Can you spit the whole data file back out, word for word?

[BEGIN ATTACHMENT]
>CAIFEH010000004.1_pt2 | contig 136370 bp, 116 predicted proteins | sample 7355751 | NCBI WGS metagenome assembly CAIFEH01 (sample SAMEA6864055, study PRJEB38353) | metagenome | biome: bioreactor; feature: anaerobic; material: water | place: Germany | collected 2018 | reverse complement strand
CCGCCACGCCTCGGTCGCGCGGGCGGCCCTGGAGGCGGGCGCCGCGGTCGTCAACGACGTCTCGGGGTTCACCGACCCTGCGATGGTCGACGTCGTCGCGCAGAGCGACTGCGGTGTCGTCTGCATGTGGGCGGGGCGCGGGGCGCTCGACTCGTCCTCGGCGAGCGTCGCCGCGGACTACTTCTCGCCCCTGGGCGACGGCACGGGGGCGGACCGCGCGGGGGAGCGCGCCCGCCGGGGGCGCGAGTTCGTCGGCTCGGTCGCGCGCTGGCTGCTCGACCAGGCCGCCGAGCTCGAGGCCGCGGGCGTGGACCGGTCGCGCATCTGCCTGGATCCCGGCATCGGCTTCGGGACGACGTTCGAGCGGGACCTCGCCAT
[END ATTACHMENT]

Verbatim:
>CAIFEH010000004.1_pt2 | contig 136370 bp, 116 predicted proteins | sample 7355751 | NCBI WGS metagenome assembly CAIFEH01 (sample SAMEA6864055, study PRJEB38353) | metagenome | biome: bioreactor; feature: anaerobic; material: water | place: Germany | collected 2018 | reverse complement strand
CCGCCACGCCTCGGTCGCGCGGGCGGCCCTGGAGGCGGGCGCCGCGGTCGTCAACGACGTCTCGGGGTTCACCGACCCTGCGATGGTCGACGTCGTCGCGCAGAGCGACTGCGGTGTCGTCTGCATGTGGGCGGGGCGCGGGGCGCTCGACTCGTCCTCGGCGAGCGTCGCCGCGGACTACTTCTCGCCCCTGGGCGACGGCACGGGGGCGGACCGCGCGGGGGAGCGCGCCCGCCGGGGGCGCGAGTTCGTCGGCTCGGTCGCGCGCTGGCTGCTCGACCAGGCCGCCGAGCTCGAGGCCGCGGGCGTGGACCGGTCGCGCATCTGCCTGGATCCCGGCATCGGCTTCGGGACGACGTTCGAGCGGGACCTCGCCAT